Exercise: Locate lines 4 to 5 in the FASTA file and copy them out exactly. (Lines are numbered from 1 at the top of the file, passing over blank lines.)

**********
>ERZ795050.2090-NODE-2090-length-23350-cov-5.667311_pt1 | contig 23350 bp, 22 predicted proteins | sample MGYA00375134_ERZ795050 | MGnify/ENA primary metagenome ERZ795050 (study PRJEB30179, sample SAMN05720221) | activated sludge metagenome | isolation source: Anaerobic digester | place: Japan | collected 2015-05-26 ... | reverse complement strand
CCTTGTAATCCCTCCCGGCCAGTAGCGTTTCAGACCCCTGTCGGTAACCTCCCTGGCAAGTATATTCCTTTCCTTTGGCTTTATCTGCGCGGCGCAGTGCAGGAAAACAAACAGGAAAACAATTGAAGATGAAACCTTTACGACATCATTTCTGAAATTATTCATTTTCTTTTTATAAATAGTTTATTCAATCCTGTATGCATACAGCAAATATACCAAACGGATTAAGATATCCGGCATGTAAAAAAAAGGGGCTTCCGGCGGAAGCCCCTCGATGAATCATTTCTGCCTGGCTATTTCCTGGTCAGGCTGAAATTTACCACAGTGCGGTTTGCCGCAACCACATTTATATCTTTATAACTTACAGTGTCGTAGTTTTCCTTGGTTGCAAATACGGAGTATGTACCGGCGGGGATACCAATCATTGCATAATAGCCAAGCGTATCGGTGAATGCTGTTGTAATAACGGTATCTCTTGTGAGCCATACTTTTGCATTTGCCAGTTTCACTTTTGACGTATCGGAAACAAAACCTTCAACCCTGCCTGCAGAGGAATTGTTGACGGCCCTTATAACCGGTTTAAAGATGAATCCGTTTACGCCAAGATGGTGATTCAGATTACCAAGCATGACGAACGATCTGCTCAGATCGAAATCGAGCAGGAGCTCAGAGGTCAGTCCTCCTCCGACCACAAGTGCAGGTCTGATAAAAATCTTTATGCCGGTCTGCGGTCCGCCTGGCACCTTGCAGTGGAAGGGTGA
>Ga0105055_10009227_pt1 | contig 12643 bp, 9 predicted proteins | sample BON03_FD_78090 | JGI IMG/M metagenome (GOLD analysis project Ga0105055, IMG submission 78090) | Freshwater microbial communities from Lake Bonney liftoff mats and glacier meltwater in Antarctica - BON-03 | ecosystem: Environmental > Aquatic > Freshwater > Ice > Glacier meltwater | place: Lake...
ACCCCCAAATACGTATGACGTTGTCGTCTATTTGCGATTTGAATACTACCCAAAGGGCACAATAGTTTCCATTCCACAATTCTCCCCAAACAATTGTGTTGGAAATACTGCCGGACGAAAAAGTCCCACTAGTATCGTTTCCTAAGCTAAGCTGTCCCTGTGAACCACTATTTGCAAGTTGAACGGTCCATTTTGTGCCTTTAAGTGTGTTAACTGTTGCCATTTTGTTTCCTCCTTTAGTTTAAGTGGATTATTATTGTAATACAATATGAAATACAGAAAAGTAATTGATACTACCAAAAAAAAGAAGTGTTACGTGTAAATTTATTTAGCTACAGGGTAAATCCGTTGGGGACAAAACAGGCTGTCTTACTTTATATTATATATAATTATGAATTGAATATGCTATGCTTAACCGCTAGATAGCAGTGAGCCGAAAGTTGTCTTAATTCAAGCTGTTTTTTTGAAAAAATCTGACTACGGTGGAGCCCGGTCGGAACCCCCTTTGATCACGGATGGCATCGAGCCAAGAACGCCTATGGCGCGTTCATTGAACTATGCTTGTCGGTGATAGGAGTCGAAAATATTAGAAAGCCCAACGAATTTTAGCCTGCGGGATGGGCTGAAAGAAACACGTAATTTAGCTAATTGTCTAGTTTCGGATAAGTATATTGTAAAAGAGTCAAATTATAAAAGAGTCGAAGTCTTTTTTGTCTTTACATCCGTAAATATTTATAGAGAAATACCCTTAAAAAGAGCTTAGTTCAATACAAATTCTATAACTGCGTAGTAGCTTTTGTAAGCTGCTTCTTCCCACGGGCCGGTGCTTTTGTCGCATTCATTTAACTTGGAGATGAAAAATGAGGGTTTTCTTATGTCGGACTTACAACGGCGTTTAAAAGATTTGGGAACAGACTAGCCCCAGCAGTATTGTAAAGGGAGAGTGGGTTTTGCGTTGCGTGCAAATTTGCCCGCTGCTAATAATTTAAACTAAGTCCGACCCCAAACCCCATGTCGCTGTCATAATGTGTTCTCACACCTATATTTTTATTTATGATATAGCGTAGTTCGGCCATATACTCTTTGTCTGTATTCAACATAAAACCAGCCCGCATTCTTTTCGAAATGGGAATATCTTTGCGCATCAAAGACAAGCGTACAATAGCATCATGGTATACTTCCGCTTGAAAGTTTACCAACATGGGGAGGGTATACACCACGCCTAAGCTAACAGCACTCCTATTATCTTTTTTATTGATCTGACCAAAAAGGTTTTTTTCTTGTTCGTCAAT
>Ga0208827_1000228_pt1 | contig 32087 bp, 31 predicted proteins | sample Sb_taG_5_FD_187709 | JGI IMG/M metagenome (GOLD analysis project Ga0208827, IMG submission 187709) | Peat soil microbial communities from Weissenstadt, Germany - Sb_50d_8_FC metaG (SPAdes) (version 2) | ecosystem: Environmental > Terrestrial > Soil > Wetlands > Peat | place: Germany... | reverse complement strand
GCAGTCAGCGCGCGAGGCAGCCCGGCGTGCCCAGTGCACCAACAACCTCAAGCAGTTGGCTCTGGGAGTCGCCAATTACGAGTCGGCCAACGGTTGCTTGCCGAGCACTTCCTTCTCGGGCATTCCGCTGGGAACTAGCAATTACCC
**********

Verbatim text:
ACCCCCAAATACGTATGACGTTGTCGTCTATTTGCGATTTGAATACTACCCAAAGGGCACAATAGTTTCCATTCCACAATTCTCCCCAAACAATTGTGTTGGAAATACTGCCGGACGAAAAAGTCCCACTAGTATCGTTTCCTAAGCTAAGCTGTCCCTGTGAACCACTATTTGCAAGTTGAACGGTCCATTTTGTGCCTTTAAGTGTGTTAACTGTTGCCATTTTGTTTCCTCCTTTAGTTTAAGTGGATTATTATTGTAATACAATATGAAATACAGAAAAGTAATTGATACTACCAAAAAAAAGAAGTGTTACGTGTAAATTTATTTAGCTACAGGGTAAATCCGTTGGGGACAAAACAGGCTGTCTTACTTTATATTATATATAATTATGAATTGAATATGCTATGCTTAACCGCTAGATAGCAGTGAGCCGAAAGTTGTCTTAATTCAAGCTGTTTTTTTGAAAAAATCTGACTACGGTGGAGCCCGGTCGGAACCCCCTTTGATCACGGATGGCATCGAGCCAAGAACGCCTATGGCGCGTTCATTGAACTATGCTTGTCGGTGATAGGAGTCGAAAATATTAGAAAGCCCAACGAATTTTAGCCTGCGGGATGGGCTGAAAGAAACACGTAATTTAGCTAATTGTCTAGTTTCGGATAAGTATATTGTAAAAGAGTCAAATTATAAAAGAGTCGAAGTCTTTTTTGTCTTTACATCCGTAAATATTTATAGAGAAATACCCTTAAAAAGAGCTTAGTTCAATACAAATTCTATAACTGCGTAGTAGCTTTTGTAAGCTGCTTCTTCCCACGGGCCGGTGCTTTTGTCGCATTCATTTAACTTGGAGATGAAAAATGAGGGTTTTCTTATGTCGGACTTACAACGGCGTTTAAAAGATTTGGGAACAGACTAGCCCCAGCAGTATTGTAAAGGGAGAGTGGGTTTTGCGTTGCGTGCAAATTTGCCCGCTGCTAATAATTTAAACTAAGTCCGACCCCAAACCCCATGTCGCTGTCATAATGTGTTCTCACACCTATATTTTTATTTATGATATAGCGTAGTTCGGCCATATACTCTTTGTCTGTATTCAACATAAAACCAGCCCGCATTCTTTTCGAAATGGGAATATCTTTGCGCATCAAAGACAAGCGTACAATAGCATCATGGTATACTTCCGCTTGAAAGTTTACCAACATGGGGAGGGTATACACCACGCCTAAGCTAACAGCACTCCTATTATCTTTTTTATTGATCTGACCAAAAAGGTTTTTTTCTTGTTCGTCAAT
>Ga0208827_1000228_pt1 | contig 32087 bp, 31 predicted proteins | sample Sb_taG_5_FD_187709 | JGI IMG/M metagenome (GOLD analysis project Ga0208827, IMG submission 187709) | Peat soil microbial communities from Weissenstadt, Germany - Sb_50d_8_FC metaG (SPAdes) (version 2) | ecosystem: Environmental > Terrestrial > Soil > Wetlands > Peat | place: Germany... | reverse complement strand